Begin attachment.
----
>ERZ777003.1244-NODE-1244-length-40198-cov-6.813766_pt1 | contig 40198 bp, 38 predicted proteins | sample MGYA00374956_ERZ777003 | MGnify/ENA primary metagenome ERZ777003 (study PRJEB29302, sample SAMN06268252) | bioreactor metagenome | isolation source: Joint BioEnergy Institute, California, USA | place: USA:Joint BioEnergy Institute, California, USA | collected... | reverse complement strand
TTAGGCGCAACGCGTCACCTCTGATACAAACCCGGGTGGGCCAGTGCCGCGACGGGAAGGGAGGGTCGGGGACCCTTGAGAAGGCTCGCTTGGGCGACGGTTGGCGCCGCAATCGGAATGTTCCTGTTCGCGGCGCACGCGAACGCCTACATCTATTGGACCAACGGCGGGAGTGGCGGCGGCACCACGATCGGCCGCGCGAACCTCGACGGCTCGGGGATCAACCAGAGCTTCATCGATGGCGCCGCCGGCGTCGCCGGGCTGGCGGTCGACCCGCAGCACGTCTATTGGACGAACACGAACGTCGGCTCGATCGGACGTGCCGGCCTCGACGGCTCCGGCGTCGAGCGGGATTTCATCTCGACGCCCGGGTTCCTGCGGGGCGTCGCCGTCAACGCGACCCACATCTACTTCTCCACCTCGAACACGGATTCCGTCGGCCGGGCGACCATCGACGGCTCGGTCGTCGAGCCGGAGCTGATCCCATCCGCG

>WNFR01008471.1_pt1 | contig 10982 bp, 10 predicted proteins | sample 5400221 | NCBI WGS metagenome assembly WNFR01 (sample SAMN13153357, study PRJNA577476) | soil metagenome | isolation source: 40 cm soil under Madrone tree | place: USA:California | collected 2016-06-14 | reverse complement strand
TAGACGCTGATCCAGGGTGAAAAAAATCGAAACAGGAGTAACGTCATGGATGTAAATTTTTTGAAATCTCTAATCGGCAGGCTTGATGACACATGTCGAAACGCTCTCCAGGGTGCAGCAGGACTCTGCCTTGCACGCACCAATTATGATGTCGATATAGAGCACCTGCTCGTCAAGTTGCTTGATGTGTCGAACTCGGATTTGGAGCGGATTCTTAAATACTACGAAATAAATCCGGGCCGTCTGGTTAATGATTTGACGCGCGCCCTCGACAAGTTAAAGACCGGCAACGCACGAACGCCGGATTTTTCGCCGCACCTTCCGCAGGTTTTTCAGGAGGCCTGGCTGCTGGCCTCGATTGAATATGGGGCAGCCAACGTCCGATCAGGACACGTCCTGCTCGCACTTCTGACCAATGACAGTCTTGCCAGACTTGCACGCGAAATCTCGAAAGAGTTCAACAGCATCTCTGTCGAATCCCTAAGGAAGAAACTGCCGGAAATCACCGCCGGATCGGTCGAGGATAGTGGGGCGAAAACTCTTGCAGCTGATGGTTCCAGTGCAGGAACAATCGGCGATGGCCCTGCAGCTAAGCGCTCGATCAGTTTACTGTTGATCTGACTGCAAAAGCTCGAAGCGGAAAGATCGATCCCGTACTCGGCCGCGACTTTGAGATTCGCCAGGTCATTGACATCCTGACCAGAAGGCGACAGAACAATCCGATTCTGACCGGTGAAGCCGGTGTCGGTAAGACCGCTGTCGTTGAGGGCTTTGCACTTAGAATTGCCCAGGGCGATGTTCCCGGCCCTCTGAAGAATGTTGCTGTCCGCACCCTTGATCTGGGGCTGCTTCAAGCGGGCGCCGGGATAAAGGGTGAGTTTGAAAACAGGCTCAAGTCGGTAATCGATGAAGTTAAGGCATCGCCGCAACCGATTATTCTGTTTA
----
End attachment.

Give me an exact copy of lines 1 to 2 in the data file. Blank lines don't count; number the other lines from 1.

>ERZ777003.1244-NODE-1244-length-40198-cov-6.813766_pt1 | contig 40198 bp, 38 predicted proteins | sample MGYA00374956_ERZ777003 | MGnify/ENA primary metagenome ERZ777003 (study PRJEB29302, sample SAMN06268252) | bioreactor metagenome | isolation source: Joint BioEnergy Institute, California, USA | place: USA:Joint BioEnergy Institute, California, USA | collected... | reverse complement strand
TTAGGCGCAACGCGTCACCTCTGATACAAACCCGGGTGGGCCAGTGCCGCGACGGGAAGGGAGGGTCGGGGACCCTTGAGAAGGCTCGCTTGGGCGACGGTTGGCGCCGCAATCGGAATGTTCCTGTTCGCGGCGCACGCGAACGCCTACATCTATTGGACCAACGGCGGGAGTGGCGGCGGCACCACGATCGGCCGCGCGAACCTCGACGGCTCGGGGATCAACCAGAGCTTCATCGATGGCGCCGCCGGCGTCGCCGGGCTGGCGGTCGACCCGCAGCACGTCTATTGGACGAACACGAACGTCGGCTCGATCGGACGTGCCGGCCTCGACGGCTCCGGCGTCGAGCGGGATTTCATCTCGACGCCCGGGTTCCTGCGGGGCGTCGCCGTCAACGCGACCCACATCTACTTCTCCACCTCGAACACGGATTCCGTCGGCCGGGCGACCATCGACGGCTCGGTCGTCGAGCCGGAGCTGATCCCATCCGCG